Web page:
Chris Keller on Spain, Albarino and Jelly Roll Syrah
Wine consultant Chris Keller is responsible for the wine lists at Joe’s Restaurant in Venice, and Bar Pintxo and Tar & Roses in Santa Monica. But he also makes his own wine near Santa Maria and sells that at the restaurants (and others) too. The wines he makes under his “emanuel tres” label are influenced by Catalonia and, as he puts it, have an accent on freshness. They include a Blanco (Grenache Blanc) and a Tinto (a young Tempranillo). And he also makes a Rosado or rosé, because, he says, “I want to have a wine to drink at the Hollywood Bowl!”
What’s your favorite wine region to visit?
Spain. I really like the variety from east to west coast, to north. Everybody makes something completely different than everybody else. But I think the main attraction is that people are making wines that are really good with food and making wines very naturally — with native yeasts and not very much alcohol. Because of that lack of manipulation, you get very varietally specific wine that tastes like the place it comes from. And that quality is important to me when I’m trying to put a wine list together that goes with food.
Rioja has probably has influenced me as much as any.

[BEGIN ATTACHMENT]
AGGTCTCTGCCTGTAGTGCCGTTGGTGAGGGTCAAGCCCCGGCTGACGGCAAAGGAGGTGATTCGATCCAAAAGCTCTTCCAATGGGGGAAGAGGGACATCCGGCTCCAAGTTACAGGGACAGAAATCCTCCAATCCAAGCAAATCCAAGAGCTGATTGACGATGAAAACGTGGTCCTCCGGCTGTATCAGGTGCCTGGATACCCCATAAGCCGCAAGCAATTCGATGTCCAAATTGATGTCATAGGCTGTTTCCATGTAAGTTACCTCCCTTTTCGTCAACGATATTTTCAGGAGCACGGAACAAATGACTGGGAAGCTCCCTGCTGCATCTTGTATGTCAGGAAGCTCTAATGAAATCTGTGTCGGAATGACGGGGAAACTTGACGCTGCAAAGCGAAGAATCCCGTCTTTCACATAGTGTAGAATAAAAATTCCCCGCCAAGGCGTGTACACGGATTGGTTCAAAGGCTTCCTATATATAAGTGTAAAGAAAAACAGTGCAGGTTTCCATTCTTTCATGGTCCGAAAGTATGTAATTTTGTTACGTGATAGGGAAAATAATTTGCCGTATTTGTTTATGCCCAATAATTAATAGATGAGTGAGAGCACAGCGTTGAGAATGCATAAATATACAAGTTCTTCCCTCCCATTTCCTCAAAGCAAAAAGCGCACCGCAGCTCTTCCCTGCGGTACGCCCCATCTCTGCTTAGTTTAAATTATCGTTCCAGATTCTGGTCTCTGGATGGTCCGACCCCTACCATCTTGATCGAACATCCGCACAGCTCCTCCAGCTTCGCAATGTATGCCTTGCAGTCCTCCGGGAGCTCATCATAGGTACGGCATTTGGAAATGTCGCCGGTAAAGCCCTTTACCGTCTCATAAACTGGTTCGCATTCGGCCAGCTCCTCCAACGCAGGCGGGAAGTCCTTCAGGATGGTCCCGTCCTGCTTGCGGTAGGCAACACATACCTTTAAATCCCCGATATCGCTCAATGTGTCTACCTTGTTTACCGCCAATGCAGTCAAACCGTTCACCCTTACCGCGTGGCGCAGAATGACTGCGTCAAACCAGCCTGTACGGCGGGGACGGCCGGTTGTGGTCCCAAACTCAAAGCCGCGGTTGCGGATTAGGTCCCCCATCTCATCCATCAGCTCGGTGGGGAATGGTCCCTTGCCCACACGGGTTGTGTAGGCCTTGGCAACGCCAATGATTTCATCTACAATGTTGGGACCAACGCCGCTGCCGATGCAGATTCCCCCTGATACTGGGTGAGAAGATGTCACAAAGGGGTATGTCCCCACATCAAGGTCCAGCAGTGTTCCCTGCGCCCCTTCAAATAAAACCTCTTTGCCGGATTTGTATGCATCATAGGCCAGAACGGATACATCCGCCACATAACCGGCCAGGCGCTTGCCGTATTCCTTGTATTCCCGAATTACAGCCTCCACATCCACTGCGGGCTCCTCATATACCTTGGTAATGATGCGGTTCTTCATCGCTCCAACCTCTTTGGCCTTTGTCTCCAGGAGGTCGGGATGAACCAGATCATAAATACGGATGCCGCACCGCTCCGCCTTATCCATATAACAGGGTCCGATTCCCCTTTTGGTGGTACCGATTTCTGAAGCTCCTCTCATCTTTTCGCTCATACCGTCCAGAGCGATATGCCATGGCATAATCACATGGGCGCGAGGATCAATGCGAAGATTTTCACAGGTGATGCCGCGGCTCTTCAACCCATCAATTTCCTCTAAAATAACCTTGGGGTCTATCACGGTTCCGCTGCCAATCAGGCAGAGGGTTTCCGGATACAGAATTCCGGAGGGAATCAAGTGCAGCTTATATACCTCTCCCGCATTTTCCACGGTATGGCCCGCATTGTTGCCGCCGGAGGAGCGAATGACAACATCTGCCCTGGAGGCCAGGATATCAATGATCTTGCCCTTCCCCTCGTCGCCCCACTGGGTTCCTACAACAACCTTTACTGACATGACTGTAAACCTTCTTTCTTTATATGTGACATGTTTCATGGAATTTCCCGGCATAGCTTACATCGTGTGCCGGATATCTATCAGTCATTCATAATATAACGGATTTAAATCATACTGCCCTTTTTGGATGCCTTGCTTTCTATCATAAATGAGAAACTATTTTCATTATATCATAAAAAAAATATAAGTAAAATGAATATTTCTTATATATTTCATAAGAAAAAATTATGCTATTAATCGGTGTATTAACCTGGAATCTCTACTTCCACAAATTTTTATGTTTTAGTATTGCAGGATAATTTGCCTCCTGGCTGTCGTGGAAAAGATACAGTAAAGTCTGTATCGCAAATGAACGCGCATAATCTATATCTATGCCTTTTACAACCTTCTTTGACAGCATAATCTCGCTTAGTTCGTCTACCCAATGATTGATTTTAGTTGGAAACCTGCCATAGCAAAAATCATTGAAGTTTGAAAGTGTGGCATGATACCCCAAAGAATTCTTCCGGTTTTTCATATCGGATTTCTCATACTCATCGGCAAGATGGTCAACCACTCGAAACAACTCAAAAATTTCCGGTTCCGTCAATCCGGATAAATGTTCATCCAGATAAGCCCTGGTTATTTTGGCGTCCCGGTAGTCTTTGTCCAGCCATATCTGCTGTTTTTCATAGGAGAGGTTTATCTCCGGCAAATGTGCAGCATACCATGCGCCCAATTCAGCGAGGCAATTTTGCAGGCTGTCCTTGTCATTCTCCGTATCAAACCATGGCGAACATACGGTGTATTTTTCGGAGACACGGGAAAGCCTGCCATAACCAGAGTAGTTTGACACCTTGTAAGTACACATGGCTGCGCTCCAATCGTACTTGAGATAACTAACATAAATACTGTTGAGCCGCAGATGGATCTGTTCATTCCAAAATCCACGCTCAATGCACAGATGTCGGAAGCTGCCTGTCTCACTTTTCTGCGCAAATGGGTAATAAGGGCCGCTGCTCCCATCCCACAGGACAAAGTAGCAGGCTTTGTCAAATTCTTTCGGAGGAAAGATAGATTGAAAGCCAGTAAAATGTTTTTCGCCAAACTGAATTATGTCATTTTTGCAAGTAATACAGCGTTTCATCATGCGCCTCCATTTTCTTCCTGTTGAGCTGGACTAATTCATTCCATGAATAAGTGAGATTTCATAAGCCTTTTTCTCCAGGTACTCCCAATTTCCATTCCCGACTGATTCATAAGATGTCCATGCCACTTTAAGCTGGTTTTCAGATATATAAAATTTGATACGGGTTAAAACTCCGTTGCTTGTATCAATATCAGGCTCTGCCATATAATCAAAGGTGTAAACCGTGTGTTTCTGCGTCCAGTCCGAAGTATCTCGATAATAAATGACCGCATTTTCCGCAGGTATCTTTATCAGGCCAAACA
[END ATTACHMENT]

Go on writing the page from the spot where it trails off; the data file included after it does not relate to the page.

My favorite spot there is Elciego in the Rioja Alta, a little postage stamp town that’s so quaint and great. I go into the market and hold up two fingers and the lady will give me two bottles of wine with no label on it for 1.75 euros. And the wines are just a beautiful representation of the region.
What’s the sleeper on your lists?
The Avinyó Brut Reserva Cava, an incredibly high-quality sparkling wine from Penedes. It’s really reasonably priced, one-third the price of Champagne — and delicious. It matches really well with first courses. You can also serve it with dessert. Cava makes you smile. For me it’s all about having fun.
If you could encourage every customer to buy just one bottle, what would it be?
The Do Ferreiro Albariño from Galicia in Spain. It’s awesome. They make three levels: regular, old vines and an Albariño in barrique. I think the minerality and the richness are something that domestic wine drinkers probably have not experienced. The combination of cool climate and really gravelly soil makes a really bright, brilliant wine.
What’s the last wine that really blew you away?
Jelly Roll makes a Syrah from Arroyo Grande’s “Rim Rock Vineyard.” This wine is amazing, like a combination of Hermitage and St. Joseph with new-world fruit component and no new oak at all. It’s strictly an expression of the vineyard in the bottle, really beautiful.
Who else has a great list?
Paul Sanguinetti is doing a great job at Ray’s at LACMA. For a young guy, he really gets the elegance of wine.
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